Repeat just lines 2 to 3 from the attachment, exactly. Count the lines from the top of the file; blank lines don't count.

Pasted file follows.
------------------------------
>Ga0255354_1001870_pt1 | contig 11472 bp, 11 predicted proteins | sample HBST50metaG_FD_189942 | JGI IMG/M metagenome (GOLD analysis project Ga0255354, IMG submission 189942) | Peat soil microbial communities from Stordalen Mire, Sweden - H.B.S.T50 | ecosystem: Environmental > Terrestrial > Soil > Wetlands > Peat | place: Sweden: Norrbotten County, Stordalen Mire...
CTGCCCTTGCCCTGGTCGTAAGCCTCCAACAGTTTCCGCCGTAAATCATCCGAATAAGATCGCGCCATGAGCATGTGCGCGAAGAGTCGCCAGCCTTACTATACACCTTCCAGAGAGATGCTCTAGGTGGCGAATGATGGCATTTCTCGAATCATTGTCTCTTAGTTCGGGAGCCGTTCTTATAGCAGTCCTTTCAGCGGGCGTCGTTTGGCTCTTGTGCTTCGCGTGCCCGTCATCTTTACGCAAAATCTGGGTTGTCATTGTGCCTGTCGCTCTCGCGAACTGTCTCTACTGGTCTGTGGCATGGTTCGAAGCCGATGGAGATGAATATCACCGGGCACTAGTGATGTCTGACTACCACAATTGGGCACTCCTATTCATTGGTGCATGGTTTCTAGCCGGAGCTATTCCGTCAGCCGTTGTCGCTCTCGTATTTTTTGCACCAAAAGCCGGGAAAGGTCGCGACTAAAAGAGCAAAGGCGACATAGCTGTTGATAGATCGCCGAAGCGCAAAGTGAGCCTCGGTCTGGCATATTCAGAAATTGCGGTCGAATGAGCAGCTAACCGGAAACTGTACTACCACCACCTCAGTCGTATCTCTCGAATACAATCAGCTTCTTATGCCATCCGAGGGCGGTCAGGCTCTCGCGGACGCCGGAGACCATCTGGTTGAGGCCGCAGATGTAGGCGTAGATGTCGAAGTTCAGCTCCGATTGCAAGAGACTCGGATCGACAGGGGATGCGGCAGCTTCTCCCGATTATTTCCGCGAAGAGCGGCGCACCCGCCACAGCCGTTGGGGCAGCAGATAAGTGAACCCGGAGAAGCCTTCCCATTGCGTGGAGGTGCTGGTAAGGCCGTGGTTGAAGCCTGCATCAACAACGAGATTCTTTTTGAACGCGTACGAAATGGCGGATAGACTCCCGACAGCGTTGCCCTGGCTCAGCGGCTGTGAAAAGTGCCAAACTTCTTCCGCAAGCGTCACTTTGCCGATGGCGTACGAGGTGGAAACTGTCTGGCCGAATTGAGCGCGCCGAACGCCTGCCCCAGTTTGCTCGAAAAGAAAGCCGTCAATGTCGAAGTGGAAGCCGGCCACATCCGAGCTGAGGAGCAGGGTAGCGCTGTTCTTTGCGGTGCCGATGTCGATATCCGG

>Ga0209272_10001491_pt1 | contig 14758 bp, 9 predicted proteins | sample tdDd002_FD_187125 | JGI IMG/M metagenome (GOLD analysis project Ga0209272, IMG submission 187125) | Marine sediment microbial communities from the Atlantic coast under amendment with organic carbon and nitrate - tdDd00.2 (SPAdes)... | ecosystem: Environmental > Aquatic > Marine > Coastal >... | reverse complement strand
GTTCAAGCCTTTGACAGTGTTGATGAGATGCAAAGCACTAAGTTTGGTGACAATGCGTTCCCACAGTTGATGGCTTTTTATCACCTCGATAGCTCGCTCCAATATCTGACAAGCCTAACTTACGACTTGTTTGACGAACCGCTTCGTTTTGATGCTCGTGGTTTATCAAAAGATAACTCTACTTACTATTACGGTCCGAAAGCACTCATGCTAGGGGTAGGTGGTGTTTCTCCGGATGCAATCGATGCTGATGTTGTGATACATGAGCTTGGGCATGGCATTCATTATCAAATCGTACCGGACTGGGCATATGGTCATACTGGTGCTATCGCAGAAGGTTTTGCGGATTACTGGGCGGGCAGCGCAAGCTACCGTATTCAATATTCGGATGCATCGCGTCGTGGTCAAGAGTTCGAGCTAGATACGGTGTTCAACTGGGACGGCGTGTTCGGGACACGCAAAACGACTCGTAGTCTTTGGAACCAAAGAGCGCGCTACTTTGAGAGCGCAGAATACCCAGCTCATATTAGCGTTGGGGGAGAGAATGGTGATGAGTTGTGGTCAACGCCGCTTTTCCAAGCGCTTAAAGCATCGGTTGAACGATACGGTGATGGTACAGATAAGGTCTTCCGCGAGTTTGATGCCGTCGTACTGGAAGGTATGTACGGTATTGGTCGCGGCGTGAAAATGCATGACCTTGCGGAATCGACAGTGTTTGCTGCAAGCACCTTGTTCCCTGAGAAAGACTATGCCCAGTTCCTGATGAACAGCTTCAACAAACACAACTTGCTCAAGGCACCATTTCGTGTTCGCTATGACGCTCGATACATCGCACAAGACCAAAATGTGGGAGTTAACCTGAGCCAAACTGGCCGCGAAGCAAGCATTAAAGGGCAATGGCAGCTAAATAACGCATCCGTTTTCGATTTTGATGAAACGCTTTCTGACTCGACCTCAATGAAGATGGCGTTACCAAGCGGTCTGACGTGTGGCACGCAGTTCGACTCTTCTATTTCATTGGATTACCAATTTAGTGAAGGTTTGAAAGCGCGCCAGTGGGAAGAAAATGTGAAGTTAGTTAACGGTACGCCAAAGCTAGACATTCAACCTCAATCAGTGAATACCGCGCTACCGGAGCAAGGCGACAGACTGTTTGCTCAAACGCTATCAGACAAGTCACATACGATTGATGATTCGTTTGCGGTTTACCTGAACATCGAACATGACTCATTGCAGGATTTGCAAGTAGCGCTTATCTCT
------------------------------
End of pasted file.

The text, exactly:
CTGCCCTTGCCCTGGTCGTAAGCCTCCAACAGTTTCCGCCGTAAATCATCCGAATAAGATCGCGCCATGAGCATGTGCGCGAAGAGTCGCCAGCCTTACTATACACCTTCCAGAGAGATGCTCTAGGTGGCGAATGATGGCATTTCTCGAATCATTGTCTCTTAGTTCGGGAGCCGTTCTTATAGCAGTCCTTTCAGCGGGCGTCGTTTGGCTCTTGTGCTTCGCGTGCCCGTCATCTTTACGCAAAATCTGGGTTGTCATTGTGCCTGTCGCTCTCGCGAACTGTCTCTACTGGTCTGTGGCATGGTTCGAAGCCGATGGAGATGAATATCACCGGGCACTAGTGATGTCTGACTACCACAATTGGGCACTCCTATTCATTGGTGCATGGTTTCTAGCCGGAGCTATTCCGTCAGCCGTTGTCGCTCTCGTATTTTTTGCACCAAAAGCCGGGAAAGGTCGCGACTAAAAGAGCAAAGGCGACATAGCTGTTGATAGATCGCCGAAGCGCAAAGTGAGCCTCGGTCTGGCATATTCAGAAATTGCGGTCGAATGAGCAGCTAACCGGAAACTGTACTACCACCACCTCAGTCGTATCTCTCGAATACAATCAGCTTCTTATGCCATCCGAGGGCGGTCAGGCTCTCGCGGACGCCGGAGACCATCTGGTTGAGGCCGCAGATGTAGGCGTAGATGTCGAAGTTCAGCTCCGATTGCAAGAGACTCGGATCGACAGGGGATGCGGCAGCTTCTCCCGATTATTTCCGCGAAGAGCGGCGCACCCGCCACAGCCGTTGGGGCAGCAGATAAGTGAACCCGGAGAAGCCTTCCCATTGCGTGGAGGTGCTGGTAAGGCCGTGGTTGAAGCCTGCATCAACAACGAGATTCTTTTTGAACGCGTACGAAATGGCGGATAGACTCCCGACAGCGTTGCCCTGGCTCAGCGGCTGTGAAAAGTGCCAAACTTCTTCCGCAAGCGTCACTTTGCCGATGGCGTACGAGGTGGAAACTGTCTGGCCGAATTGAGCGCGCCGAACGCCTGCCCCAGTTTGCTCGAAAAGAAAGCCGTCAATGTCGAAGTGGAAGCCGGCCACATCCGAGCTGAGGAGCAGGGTAGCGCTGTTCTTTGCGGTGCCGATGTCGATATCCGG

>Ga0209272_10001491_pt1 | contig 14758 bp, 9 predicted proteins | sample tdDd002_FD_187125 | JGI IMG/M metagenome (GOLD analysis project Ga0209272, IMG submission 187125) | Marine sediment microbial communities from the Atlantic coast under amendment with organic carbon and nitrate - tdDd00.2 (SPAdes)... | ecosystem: Environmental > Aquatic > Marine > Coastal >... | reverse complement strand